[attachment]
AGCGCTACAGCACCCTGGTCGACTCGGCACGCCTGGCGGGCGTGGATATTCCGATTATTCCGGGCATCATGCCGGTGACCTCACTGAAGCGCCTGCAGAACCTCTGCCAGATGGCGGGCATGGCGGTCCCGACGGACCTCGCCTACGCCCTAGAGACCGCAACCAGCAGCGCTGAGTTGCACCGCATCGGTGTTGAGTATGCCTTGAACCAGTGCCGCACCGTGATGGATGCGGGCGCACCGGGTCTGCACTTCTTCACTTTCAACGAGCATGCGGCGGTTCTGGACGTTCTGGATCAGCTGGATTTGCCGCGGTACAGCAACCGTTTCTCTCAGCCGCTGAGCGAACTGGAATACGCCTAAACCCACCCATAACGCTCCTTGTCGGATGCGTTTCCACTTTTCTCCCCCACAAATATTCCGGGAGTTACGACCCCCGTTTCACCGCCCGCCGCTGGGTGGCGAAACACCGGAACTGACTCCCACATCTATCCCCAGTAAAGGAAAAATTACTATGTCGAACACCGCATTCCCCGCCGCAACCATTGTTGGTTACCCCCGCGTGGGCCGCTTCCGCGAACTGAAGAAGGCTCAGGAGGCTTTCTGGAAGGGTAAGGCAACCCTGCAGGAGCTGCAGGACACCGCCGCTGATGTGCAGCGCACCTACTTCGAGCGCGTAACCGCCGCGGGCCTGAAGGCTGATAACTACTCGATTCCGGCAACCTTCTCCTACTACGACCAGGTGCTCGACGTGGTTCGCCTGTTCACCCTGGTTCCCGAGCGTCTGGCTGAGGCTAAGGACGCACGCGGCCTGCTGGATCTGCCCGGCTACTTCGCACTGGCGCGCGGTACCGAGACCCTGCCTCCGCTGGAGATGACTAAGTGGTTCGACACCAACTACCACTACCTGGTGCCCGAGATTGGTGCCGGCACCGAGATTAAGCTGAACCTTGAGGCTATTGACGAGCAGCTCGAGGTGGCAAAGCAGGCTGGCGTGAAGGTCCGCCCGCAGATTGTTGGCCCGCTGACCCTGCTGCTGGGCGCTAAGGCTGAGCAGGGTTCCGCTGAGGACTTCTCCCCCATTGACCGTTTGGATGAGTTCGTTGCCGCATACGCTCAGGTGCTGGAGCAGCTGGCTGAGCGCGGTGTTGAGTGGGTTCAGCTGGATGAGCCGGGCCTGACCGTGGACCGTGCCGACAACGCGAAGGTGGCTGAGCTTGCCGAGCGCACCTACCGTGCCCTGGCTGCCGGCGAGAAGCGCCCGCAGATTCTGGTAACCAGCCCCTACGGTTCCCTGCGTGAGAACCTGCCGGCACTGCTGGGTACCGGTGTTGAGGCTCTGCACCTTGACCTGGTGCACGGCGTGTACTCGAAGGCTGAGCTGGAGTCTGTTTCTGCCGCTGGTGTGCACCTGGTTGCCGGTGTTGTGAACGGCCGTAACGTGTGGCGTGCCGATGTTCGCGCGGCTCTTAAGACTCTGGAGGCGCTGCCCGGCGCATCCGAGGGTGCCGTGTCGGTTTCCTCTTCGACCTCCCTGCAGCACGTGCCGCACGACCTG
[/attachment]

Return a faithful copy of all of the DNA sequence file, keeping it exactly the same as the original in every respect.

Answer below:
AGCGCTACAGCACCCTGGTCGACTCGGCACGCCTGGCGGGCGTGGATATTCCGATTATTCCGGGCATCATGCCGGTGACCTCACTGAAGCGCCTGCAGAACCTCTGCCAGATGGCGGGCATGGCGGTCCCGACGGACCTCGCCTACGCCCTAGAGACCGCAACCAGCAGCGCTGAGTTGCACCGCATCGGTGTTGAGTATGCCTTGAACCAGTGCCGCACCGTGATGGATGCGGGCGCACCGGGTCTGCACTTCTTCACTTTCAACGAGCATGCGGCGGTTCTGGACGTTCTGGATCAGCTGGATTTGCCGCGGTACAGCAACCGTTTCTCTCAGCCGCTGAGCGAACTGGAATACGCCTAAACCCACCCATAACGCTCCTTGTCGGATGCGTTTCCACTTTTCTCCCCCACAAATATTCCGGGAGTTACGACCCCCGTTTCACCGCCCGCCGCTGGGTGGCGAAACACCGGAACTGACTCCCACATCTATCCCCAGTAAAGGAAAAATTACTATGTCGAACACCGCATTCCCCGCCGCAACCATTGTTGGTTACCCCCGCGTGGGCCGCTTCCGCGAACTGAAGAAGGCTCAGGAGGCTTTCTGGAAGGGTAAGGCAACCCTGCAGGAGCTGCAGGACACCGCCGCTGATGTGCAGCGCACCTACTTCGAGCGCGTAACCGCCGCGGGCCTGAAGGCTGATAACTACTCGATTCCGGCAACCTTCTCCTACTACGACCAGGTGCTCGACGTGGTTCGCCTGTTCACCCTGGTTCCCGAGCGTCTGGCTGAGGCTAAGGACGCACGCGGCCTGCTGGATCTGCCCGGCTACTTCGCACTGGCGCGCGGTACCGAGACCCTGCCTCCGCTGGAGATGACTAAGTGGTTCGACACCAACTACCACTACCTGGTGCCCGAGATTGGTGCCGGCACCGAGATTAAGCTGAACCTTGAGGCTATTGACGAGCAGCTCGAGGTGGCAAAGCAGGCTGGCGTGAAGGTCCGCCCGCAGATTGTTGGCCCGCTGACCCTGCTGCTGGGCGCTAAGGCTGAGCAGGGTTCCGCTGAGGACTTCTCCCCCATTGACCGTTTGGATGAGTTCGTTGCCGCATACGCTCAGGTGCTGGAGCAGCTGGCTGAGCGCGGTGTTGAGTGGGTTCAGCTGGATGAGCCGGGCCTGACCGTGGACCGTGCCGACAACGCGAAGGTGGCTGAGCTTGCCGAGCGCACCTACCGTGCCCTGGCTGCCGGCGAGAAGCGCCCGCAGATTCTGGTAACCAGCCCCTACGGTTCCCTGCGTGAGAACCTGCCGGCACTGCTGGGTACCGGTGTTGAGGCTCTGCACCTTGACCTGGTGCACGGCGTGTACTCGAAGGCTGAGCTGGAGTCTGTTTCTGCCGCTGGTGTGCACCTGGTTGCCGGTGTTGTGAACGGCCGTAACGTGTGGCGTGCCGATGTTCGCGCGGCTCTTAAGACTCTGGAGGCGCTGCCCGGCGCATCCGAGGGTGCCGTGTCGGTTTCCTCTTCGACCTCCCTGCAGCACGTGCCGCACGACCTG